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Across the editor's desk: January 2007

Agriculture.com Staff 01/04/2007 @ 10:40pm

Among my favorite sayings by farm business consultant Don Jonovic is this: "The goal of many farmers is to break even at a higher and higher level every year."

Jonovic writes the "Can their problem be solved?" column (page 28). He knows how much farmers hate paying taxes. In years of exceptional income, farmers are naturally inclined toward what economists would call a propensity to spend. And 2007 looks like such a year.

Corn prices a year ago were around $1.25 to $1.50 per bushel lower, depending on location.

Those sales are pretty much accounted for in the most recent tax filing of many farms.

The big run up in corn prices beginning in September helped push total corn cash receipts to a record $23 billion. Wheat also reached a record high in 2006 at $7.4 billion.

But total production costs were up considerably, too. Still, many analysts expect corn prices in 2007 to average 50¢ to 70¢ per bushel better than 2006, which would push net income from corn to dream levels.

A strong majority of farmers in an Agriculture Online® Ag Poll expect prices to hit at least $4 per bushel sometime this year. Such price opportunities for remaining 2006 inventory as well as 2007 and 2008 production also present income management opportunities.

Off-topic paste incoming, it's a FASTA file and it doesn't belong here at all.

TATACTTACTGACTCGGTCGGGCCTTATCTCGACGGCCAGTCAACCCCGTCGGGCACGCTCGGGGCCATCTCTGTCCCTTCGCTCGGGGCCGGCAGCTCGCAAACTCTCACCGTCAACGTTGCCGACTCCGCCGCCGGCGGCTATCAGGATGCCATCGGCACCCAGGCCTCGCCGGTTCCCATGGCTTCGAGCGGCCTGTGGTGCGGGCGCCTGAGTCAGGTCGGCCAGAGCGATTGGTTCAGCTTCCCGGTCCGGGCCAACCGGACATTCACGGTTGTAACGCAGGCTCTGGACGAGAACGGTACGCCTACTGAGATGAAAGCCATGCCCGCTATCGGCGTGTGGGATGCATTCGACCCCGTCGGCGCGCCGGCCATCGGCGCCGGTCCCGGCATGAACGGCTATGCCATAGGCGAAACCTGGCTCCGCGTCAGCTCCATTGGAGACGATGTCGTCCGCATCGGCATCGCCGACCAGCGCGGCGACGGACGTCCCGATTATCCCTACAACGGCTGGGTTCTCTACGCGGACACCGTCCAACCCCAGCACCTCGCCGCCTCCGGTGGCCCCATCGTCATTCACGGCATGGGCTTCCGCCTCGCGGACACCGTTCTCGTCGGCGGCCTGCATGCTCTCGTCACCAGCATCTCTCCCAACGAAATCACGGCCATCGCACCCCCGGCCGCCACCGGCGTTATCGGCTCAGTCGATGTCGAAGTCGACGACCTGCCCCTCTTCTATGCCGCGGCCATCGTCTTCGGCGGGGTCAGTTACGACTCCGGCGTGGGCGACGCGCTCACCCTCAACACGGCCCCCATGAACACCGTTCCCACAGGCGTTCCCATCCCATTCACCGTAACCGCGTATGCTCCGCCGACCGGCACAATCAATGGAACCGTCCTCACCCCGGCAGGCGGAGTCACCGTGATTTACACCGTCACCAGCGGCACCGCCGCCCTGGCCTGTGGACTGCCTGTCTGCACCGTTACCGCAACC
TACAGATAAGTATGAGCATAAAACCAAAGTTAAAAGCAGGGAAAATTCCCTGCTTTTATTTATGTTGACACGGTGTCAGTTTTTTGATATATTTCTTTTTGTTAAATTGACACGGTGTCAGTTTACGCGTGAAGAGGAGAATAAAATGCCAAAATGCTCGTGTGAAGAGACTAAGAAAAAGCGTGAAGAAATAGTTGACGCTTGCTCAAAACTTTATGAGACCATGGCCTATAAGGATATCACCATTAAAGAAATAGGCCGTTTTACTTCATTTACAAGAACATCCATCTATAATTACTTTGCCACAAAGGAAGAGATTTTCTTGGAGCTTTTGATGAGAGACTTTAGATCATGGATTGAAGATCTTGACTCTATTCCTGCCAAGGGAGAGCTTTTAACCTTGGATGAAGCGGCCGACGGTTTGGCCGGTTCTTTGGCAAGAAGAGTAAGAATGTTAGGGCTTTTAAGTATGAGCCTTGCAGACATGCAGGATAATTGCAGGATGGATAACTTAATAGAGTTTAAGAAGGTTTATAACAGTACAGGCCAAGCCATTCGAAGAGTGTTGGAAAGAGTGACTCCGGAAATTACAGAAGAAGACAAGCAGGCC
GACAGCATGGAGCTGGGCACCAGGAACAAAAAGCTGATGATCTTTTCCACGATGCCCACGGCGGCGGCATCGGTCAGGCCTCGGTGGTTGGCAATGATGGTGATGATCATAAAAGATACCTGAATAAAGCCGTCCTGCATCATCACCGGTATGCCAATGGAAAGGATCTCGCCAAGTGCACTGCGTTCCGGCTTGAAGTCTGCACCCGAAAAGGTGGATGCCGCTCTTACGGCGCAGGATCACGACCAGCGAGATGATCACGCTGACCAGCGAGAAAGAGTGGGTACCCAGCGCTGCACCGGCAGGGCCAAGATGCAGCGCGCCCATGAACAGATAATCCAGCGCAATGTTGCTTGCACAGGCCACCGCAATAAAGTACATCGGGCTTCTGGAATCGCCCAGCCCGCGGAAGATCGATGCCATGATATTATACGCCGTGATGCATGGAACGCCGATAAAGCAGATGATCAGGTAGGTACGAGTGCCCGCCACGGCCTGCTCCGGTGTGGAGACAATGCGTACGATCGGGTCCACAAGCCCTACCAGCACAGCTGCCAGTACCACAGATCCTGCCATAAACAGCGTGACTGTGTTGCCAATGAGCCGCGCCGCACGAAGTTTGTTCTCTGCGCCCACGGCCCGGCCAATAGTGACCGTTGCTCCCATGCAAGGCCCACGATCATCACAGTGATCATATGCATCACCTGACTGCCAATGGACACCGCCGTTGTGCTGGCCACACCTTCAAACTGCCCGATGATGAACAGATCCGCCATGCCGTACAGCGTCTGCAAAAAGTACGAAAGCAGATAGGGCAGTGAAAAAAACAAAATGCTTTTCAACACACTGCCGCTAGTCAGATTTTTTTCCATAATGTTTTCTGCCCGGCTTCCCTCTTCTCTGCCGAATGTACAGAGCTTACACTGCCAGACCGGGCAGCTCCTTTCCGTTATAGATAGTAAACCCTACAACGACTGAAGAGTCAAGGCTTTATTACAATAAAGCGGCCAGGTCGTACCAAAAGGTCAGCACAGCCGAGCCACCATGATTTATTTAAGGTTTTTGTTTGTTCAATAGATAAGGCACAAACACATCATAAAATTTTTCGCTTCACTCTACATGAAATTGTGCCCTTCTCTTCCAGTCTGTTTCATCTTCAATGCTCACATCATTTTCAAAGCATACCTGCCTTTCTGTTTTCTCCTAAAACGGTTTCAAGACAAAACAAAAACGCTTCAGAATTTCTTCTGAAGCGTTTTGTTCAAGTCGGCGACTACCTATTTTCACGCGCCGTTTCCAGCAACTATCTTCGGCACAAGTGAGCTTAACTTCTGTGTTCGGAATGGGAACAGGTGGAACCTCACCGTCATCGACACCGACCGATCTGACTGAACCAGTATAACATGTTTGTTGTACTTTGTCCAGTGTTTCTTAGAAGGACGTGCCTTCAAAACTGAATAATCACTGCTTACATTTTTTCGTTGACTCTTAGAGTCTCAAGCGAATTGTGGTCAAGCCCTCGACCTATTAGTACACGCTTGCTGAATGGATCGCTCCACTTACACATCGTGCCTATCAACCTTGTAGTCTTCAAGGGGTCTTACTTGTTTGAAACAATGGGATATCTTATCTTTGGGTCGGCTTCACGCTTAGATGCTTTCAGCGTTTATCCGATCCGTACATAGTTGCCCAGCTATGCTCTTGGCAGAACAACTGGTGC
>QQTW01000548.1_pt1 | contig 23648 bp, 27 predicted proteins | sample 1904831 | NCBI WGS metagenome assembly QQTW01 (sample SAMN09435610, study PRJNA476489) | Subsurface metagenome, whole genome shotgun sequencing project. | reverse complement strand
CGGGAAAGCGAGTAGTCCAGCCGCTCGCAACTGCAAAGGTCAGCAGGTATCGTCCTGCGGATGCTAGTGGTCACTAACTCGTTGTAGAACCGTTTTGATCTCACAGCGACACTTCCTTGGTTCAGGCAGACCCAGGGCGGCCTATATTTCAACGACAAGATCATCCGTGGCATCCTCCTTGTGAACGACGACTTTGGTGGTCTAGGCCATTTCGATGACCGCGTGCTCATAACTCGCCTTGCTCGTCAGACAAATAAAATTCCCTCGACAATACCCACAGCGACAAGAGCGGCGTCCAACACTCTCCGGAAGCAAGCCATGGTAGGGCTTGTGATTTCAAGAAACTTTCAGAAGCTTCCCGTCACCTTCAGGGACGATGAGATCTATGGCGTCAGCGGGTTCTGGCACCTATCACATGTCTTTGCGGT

Prudent advisers would suggest setting aside a reserve for the inevitable below-average income years. In addition, many farmers would choose paying down debt as a wise alternative.

Land, like a big magnet, eventually claims rising profits from crops. Future crop income expectations get paid up front in current premium prices. Thus, various pockets of the Corn Belt are showing record land price transactions. Rental rates will climb as well.

Any business leader will tell you it is more fun to manage rising costs and to choose among additional spending and investment options when income is rising than when it is in the tank. So as you make your crop-pricing decisions this year, remember to reward yourself and your family, too.

You certainly don't need any advice from me on how to do that. Still, as a farm magazine's role is to be your conscience from time to time, let me toss out a few ideas.

Invest in your family. Use a truckload of those $3.50 bushels for a memorable family vacation.

Invest in your home. You know what your spouse would most like. Buy it and put a little label on it to help remember $3.50 corn!

Invest in yourself. Find a business, estate planning, or marketing seminar you'd like to take to help you grow the business or to clarify your long-term plans.

Invest in your farm. See the Machinery Show Insider package starting on page 34 for a preview of the latest technology you'll see at winter trade shows.

Share your abundance with a world in need. Research shows that generous people are happier and they live longer.

Among my favorite sayings by farm business consultant Don Jonovic is this: "The goal of many farmers is to break even at a higher and higher level every year."

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